Curing the $250 million rural curse

Tackling a weed that costs the economy millions. Picture: NSW DPI
Tackling a weed that costs the economy millions. Picture: NSW DPI

PATERSON’S curse is a purple weed that wreaks havoc across the Riverina each year. 

Comparing Paterson’s curse plants from Australia with those found in Spain and Portugal has given researchers from the Graham Centre an understanding of why the weed is such a successful invader.

The research has been presented at the International Society of Allelopathy Eight World Congress in Marseille France by Charles Sturt University (CSU) PhD student Mr Dominik Skoneczny and research associate Dr Xiaocheng Zhu.

“Paterson’s curse is estimated to cost Australian sheep and cattle producers $250 million a year in lost productivity, control and fibre contamination,” Mr Skoneczny said. “The plant was introduced to Australia in the mid-1800s,” she said.

“The research collected samples from numerous plant populations from Australia, Portugal and Spain to examine the genetics, ecology and chemistry of Paterson’s curse in various locations,” she said.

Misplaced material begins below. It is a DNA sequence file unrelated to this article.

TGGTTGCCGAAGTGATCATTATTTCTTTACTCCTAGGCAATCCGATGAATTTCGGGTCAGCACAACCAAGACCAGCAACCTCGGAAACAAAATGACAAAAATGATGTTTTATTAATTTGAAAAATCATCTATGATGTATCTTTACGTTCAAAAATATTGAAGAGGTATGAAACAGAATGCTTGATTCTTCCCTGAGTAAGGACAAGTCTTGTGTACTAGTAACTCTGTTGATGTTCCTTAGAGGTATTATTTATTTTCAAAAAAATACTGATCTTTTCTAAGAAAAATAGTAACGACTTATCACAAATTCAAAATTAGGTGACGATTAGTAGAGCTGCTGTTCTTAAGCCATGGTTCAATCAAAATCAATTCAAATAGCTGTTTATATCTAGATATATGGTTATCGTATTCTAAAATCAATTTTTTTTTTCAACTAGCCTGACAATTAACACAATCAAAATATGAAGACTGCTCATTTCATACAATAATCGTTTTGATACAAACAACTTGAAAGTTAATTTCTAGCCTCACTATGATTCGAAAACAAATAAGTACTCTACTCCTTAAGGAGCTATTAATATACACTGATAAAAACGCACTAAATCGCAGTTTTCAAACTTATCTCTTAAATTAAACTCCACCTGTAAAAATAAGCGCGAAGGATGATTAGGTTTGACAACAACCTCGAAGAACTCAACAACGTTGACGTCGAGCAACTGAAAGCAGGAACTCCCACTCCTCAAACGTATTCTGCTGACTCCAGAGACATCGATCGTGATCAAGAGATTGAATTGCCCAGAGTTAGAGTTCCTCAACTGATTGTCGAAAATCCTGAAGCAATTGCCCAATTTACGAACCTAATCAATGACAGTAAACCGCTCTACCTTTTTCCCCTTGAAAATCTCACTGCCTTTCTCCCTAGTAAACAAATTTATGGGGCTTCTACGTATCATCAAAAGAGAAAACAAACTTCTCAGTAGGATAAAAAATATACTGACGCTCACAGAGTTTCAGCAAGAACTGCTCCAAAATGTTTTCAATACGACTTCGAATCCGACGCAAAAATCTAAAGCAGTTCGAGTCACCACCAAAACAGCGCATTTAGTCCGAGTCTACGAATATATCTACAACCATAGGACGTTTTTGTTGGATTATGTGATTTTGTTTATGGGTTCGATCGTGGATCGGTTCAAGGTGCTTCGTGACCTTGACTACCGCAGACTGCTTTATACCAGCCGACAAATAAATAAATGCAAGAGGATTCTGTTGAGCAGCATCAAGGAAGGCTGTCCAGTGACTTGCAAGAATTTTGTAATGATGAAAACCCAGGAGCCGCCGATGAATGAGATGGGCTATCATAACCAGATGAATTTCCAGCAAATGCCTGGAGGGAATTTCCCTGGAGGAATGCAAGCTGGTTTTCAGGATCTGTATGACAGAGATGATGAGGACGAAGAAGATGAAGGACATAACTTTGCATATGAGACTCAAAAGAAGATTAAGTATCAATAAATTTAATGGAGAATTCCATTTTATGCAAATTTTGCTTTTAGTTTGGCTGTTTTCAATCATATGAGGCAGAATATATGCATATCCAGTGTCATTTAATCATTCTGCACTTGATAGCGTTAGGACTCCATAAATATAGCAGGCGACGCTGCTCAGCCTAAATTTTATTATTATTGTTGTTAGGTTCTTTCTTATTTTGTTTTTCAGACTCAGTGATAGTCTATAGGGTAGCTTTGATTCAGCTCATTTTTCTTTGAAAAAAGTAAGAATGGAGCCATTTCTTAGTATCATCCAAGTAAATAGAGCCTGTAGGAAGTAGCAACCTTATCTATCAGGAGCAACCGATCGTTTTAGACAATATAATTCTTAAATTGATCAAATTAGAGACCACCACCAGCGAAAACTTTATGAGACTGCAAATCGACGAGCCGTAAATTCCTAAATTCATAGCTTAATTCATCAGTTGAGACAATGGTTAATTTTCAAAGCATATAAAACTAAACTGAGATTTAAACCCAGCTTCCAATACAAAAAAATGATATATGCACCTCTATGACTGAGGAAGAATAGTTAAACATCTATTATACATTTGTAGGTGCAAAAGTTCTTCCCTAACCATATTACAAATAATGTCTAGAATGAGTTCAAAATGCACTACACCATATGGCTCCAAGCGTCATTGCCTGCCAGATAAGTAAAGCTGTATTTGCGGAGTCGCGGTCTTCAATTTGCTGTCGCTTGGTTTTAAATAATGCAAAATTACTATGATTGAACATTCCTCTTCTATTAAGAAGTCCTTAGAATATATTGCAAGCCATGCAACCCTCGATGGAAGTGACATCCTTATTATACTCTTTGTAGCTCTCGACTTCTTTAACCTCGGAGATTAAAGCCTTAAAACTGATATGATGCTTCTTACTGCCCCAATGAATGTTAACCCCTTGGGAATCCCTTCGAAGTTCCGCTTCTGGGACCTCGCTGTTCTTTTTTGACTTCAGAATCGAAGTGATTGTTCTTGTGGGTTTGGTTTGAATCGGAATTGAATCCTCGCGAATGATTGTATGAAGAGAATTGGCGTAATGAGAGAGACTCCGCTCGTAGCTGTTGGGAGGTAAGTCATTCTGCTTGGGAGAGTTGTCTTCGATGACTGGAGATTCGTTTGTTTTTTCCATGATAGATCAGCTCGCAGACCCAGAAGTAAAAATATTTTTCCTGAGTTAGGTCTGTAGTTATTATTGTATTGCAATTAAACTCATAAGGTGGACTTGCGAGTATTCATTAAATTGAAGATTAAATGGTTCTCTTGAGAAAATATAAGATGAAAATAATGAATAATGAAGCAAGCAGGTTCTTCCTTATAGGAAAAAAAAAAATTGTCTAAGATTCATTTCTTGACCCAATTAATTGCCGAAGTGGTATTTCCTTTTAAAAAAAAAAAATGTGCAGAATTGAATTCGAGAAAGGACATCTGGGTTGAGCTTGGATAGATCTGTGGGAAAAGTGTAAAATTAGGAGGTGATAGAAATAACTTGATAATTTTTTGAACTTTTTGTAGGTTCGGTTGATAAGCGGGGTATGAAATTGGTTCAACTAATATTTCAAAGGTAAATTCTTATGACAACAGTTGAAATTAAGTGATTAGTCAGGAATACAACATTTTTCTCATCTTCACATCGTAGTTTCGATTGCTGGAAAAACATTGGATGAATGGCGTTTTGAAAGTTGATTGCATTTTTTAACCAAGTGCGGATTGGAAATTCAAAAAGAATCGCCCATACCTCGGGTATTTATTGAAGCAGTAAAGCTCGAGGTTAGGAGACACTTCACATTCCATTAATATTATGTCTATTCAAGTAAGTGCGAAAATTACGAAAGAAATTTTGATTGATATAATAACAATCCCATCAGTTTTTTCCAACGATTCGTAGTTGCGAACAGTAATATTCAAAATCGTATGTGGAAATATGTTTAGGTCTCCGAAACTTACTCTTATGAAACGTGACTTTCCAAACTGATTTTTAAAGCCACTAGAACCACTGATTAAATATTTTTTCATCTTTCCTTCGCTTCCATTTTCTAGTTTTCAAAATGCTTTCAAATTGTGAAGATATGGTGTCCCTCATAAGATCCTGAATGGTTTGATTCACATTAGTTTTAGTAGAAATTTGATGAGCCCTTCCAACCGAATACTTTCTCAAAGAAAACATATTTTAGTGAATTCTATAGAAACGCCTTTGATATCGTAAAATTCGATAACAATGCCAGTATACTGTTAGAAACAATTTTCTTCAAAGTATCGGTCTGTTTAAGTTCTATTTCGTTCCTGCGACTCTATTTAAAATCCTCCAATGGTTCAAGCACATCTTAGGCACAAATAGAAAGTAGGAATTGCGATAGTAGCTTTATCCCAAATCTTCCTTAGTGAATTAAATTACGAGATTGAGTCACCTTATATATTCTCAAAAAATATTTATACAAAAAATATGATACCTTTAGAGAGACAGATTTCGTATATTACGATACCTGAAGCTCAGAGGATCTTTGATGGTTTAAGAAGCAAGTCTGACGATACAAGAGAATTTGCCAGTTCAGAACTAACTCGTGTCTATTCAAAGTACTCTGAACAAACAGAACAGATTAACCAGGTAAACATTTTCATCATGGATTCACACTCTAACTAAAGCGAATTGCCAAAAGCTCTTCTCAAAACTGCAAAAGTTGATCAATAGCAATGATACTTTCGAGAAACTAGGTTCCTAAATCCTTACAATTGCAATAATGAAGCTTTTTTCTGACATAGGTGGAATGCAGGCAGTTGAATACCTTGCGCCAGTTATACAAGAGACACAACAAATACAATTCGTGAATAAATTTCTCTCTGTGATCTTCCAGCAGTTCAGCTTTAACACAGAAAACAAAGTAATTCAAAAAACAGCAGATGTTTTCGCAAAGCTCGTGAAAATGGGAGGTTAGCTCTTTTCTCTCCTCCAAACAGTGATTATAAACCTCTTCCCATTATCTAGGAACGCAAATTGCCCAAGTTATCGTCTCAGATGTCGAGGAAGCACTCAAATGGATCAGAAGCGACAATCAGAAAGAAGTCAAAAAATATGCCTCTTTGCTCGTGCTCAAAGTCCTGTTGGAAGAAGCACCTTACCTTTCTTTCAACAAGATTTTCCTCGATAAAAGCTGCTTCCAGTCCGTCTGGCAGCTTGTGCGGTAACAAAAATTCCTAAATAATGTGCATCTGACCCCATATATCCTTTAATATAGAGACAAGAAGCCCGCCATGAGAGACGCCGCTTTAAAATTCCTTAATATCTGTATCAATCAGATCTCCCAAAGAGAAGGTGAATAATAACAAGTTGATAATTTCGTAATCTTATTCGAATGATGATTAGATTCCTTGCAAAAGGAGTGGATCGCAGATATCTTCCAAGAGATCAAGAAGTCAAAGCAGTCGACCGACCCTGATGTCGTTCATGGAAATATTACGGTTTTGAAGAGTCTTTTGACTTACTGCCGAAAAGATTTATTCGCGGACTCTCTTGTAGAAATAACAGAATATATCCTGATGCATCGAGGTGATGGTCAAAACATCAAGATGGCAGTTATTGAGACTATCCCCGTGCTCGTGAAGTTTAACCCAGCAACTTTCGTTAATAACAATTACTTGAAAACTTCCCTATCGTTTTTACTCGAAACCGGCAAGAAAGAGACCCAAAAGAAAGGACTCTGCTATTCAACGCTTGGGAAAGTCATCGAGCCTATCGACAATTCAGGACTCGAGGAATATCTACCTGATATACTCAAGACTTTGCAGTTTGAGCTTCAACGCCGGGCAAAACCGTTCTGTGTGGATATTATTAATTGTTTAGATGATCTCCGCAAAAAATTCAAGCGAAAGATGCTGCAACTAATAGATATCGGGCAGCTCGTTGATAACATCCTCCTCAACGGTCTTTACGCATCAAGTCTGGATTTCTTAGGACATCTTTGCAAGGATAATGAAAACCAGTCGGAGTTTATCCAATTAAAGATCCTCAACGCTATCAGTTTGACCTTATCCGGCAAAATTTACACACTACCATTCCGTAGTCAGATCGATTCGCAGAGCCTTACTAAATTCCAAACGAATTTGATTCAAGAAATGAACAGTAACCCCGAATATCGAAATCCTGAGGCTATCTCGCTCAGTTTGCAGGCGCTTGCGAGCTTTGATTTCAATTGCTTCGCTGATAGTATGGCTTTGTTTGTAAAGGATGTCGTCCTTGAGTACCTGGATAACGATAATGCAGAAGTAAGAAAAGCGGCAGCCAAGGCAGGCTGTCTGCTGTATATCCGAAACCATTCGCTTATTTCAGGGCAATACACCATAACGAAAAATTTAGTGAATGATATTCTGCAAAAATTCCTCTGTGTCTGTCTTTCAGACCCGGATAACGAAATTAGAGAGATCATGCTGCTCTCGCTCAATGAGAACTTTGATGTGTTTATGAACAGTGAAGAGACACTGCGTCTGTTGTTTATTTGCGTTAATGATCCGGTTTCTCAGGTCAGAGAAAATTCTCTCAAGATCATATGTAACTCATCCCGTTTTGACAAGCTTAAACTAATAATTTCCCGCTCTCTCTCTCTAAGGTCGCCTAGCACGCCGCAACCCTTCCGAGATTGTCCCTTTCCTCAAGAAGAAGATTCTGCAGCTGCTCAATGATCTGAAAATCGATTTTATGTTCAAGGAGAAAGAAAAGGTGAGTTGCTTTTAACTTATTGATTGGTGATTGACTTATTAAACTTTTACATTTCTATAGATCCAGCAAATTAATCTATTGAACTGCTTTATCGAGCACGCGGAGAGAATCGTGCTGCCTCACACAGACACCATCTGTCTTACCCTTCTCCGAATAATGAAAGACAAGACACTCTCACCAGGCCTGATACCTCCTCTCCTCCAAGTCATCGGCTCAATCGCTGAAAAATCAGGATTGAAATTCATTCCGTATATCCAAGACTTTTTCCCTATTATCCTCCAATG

“In particular I analysed the bioactive secondary compounds produced by the Paterson’s curse shoots and roots which play a role in plant defence.”

“I found Paterson’s curse plants established more densely in Australia and produced up to six fold higher levels of antimicrobial and phytotoxic compounds (naphthoquinones) in their roots.”

Mr Skoneczny’s research is part of a larger Discovery project funded by the Australian Research Council (ARC) and led by CSU Professors Leslie Weston and Geoff Gurr.

“This research is significant because it’s shown that multiple mechanisms, including enhanced genetic diversity, production of root-based defence chemistry, prolific seed dispersal and in some cases a lack of other plant competitors have contributed to the continued spread of this species across 30 million hectares in Australia,” Professor Weston said.

“In contrast, in its native range in the Iberian Peninsula, the species is often difficult to locate amongst biodiverse flora and is not considered to be a serious pest.”